Chateau Talbot 2009
Bordeaux Red Blends from St. Julien, Bordeaux, France
A champion of longevity, even when young Talbot is pleasant and rounded, ever distinguished by silky, mild and very civilized tannins. Talbot possesses an extraverted nature. It's never withdrawn into itself, and has the courtesy of being in a good mood every day. It's a racy wine, with complex marks of Havana and licorice, classically delicious without ever the slightest hint of austerity.
James Suckling - "Aromas of cocoa powder and currants, follow through to a full body, with ultra-fine tannins and a juicy, berry and chocolate aftertaste. Lovely polish to this. Try in 2018."
Wine Enthusiast - "Initially generous, the wine then becomes much more solid and dense. The structure is all there along with the ripest fruit. It is delicious and darkly tannic at the same times."
Wine Spectator - "Dark plum and blueberry compote notes lead the way, followed by dark cocoa and tobacco. A fleshy feel runs throughout, with a stony edge adding length and balance on the finish. Best from 2013 through 2021. "
The Wine Advocate - "Extremely sexy, soft, supple and opulent, with notes of cedar, herbs, incense and black currant fruit, this is a full-bodied, generously endowed but silky Talbot to drink now and over the next 20+ years. By any standard of measurement, this is irresistible."
International Wine Cellar - "Bright ruby-red. Slightly rustic aromas of musky black raspberry, black cherry, dark chocolate, leather and game. Sweet, glossy and pliant, with lovely intensity and lift to the flavors of dark cherry, cherry pit and spices. Hints at the horsey quality typical of this chateau but boasts terrific enveloping fruit and noteworthy sweetness. Finishes with broad, plush tannins and excellent length. One of the top few Talbot vintages of the last 25 years."
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Chateau Talbot Winery
This imposing estate owes its name to Connetable Talbot, the English general and governor of the province of Guyenne who was defeated at the famous Battle of Castillon in 1453.
Talbot's vines grow in an ideal location bordering an estuary, on some of the region's most highly prized gravel rises which alone produce great wine. Talbot is one of the oldest estates in the Medoc, and its reputation has been in the hands of experienced managers, and always shown itself to be worthy of its inclusion in the 1855 classification.
Owners of Talbot since the early 20th century, the Cordier family have perpetuation the commitment to quality of their predecessors. At Talbot, wine is very much past, present, and future. Therefore, tradition and technical innovations both count a great deal. View all Chateau Talbot Wines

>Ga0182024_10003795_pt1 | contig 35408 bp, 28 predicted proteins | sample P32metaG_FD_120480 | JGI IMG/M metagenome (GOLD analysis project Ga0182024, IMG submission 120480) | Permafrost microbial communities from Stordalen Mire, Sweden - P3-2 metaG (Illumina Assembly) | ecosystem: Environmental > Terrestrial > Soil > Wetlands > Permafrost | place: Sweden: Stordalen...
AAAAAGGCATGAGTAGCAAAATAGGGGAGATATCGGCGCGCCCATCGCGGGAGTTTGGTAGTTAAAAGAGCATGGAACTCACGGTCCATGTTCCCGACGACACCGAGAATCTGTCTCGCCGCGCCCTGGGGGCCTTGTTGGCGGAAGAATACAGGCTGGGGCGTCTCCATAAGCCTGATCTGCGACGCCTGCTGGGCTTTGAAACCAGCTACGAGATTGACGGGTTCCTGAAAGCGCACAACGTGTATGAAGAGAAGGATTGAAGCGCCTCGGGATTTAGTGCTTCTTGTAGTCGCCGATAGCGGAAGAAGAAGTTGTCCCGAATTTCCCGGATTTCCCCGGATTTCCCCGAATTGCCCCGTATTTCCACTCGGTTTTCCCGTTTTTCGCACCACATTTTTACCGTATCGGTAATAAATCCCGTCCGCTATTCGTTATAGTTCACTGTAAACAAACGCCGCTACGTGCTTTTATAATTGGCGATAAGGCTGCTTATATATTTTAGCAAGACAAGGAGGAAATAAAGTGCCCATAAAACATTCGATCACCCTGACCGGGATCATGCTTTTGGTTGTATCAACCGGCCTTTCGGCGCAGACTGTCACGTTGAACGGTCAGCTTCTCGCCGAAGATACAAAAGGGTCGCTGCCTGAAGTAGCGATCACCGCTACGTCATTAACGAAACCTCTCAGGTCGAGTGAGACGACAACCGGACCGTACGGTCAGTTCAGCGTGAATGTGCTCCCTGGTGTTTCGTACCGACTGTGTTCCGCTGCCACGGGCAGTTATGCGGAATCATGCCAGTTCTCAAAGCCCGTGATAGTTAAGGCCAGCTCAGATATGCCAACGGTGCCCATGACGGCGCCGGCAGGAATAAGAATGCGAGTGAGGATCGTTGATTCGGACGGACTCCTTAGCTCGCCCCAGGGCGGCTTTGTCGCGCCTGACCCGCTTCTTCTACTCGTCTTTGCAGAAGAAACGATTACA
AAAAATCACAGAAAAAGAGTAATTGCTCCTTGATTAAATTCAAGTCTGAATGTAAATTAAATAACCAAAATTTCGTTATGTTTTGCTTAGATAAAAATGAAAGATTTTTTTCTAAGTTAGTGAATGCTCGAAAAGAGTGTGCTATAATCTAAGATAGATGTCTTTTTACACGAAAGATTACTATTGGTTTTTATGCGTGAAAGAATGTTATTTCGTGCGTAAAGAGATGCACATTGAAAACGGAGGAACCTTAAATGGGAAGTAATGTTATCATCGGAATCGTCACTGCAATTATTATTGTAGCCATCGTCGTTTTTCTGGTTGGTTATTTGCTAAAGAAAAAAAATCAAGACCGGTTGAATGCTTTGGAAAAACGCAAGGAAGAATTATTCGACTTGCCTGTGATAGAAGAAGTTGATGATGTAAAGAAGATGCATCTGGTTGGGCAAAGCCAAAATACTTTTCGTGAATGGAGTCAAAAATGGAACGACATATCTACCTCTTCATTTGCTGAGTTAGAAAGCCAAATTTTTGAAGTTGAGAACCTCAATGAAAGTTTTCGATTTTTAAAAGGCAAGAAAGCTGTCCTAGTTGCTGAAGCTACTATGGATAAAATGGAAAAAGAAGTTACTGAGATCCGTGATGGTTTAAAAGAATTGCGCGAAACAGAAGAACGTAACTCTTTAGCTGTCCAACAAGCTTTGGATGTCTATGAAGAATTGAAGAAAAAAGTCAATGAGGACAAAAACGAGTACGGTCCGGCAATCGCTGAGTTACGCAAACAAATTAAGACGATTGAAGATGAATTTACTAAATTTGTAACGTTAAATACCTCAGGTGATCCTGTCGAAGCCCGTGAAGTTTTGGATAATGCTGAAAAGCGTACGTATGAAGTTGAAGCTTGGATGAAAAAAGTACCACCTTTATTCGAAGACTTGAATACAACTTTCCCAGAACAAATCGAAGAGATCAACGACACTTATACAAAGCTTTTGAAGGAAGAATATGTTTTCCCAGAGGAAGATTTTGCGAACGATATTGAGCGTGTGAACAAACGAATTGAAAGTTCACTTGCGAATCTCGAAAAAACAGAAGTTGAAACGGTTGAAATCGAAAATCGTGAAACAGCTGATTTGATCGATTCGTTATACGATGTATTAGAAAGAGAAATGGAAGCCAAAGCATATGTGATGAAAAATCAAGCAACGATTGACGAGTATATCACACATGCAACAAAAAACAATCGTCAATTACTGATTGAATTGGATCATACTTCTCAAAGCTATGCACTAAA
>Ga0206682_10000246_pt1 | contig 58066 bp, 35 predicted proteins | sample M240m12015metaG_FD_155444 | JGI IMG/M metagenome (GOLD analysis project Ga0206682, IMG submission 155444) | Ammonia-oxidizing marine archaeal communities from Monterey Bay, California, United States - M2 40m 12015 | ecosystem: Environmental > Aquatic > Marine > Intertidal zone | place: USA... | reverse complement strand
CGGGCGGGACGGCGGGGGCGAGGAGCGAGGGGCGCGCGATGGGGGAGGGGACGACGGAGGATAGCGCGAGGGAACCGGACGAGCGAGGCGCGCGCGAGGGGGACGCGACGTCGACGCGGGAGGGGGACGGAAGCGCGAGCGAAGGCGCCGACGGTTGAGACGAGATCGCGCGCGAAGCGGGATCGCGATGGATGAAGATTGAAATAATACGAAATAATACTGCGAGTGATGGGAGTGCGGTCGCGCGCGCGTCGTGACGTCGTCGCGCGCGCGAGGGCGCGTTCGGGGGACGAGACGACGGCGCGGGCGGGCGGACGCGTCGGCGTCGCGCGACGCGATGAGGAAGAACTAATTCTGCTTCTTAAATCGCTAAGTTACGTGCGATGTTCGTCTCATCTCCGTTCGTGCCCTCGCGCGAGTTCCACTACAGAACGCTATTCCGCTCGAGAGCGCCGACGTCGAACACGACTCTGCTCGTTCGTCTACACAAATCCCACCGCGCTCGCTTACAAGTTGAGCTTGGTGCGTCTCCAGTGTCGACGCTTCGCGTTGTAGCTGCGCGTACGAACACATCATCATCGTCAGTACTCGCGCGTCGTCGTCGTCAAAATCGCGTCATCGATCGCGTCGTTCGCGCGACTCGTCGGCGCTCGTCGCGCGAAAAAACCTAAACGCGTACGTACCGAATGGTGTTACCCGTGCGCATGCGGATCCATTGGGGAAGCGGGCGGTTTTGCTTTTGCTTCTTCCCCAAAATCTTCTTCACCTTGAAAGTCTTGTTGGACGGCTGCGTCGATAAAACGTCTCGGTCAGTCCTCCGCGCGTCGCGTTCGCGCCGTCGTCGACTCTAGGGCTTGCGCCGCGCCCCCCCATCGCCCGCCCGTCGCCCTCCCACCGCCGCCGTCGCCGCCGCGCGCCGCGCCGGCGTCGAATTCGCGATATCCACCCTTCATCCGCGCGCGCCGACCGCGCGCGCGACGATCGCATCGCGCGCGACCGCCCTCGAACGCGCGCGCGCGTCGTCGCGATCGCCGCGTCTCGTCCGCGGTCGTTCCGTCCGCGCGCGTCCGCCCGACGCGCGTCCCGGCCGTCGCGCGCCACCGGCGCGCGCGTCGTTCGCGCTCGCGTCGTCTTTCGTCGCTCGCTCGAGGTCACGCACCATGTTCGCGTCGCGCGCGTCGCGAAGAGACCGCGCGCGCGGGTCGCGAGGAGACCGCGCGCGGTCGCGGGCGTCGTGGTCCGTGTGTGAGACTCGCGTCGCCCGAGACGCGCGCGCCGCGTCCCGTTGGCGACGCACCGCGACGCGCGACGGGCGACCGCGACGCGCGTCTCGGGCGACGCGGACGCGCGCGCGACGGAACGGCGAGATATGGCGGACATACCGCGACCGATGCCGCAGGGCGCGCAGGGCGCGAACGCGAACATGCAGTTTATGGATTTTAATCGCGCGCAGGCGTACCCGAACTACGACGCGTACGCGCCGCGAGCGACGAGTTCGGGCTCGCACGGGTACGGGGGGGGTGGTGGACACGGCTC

About St-JulienView a map of St-Julien wineries (saint juhl-e-EHN)
The smallest of the top four Haut-Médoc communes, St-Julien is directly south of Pauillac. With no first growths to its name, the commune often goes overlooked. But it has 11 excellent second, third and fourth growths, and the highest proportion of classified growths of the top four. It doesn't have the concentration and powerful punch of a Pauillac or the soft elegance of a Margaux, but the wine of St-Julien combines the best of its northern & southern neighbors.
Notable FactsA good descriptor of St-Julien wines is balance. Cabernet Sauvignon-based like all left bankers, St-Julien also adds a bit of Merlot for softness. The best known chateaux are the Léovilles – Léoville-Barton, Léoville-Las Cases, Léoville Poyferre - although Barton and Las Cases are more common and more recognizable to consumers. All three are second growths and top notch for their class. The other well known chateaux are Chateau Gruaud-Larosse & Lagrange, a second growth and fourth growth, known for reliable quality.
About France - Other regionsWhen it comes to wine, France is a classic. Classic blends, grapes and styles began in the country and they still remain. Think about it - people ask for a Burgundian style Pinot Noir, they refer to wines as Bordeaux or Rhone blends - Champagne even had to pass a law to stop international wineries from putting their region on the label of all sparkling wine.
The top regions of France are: Bordeaux, Burgundy, Champagne, Languedoc-Roussillon, Loire, Rhone. And these regions are so diverse! It makes sense that wine regions throughout the world try to emulate their style. Pinot Noir, Chardonnay, Cabernet Sauvignon and Syrah are no longer French varieties, but international varieties. They may not be the leader of cutting edge technology or value-priced wines, but there is no doubt that they are still producing wines of great quality and diversity.
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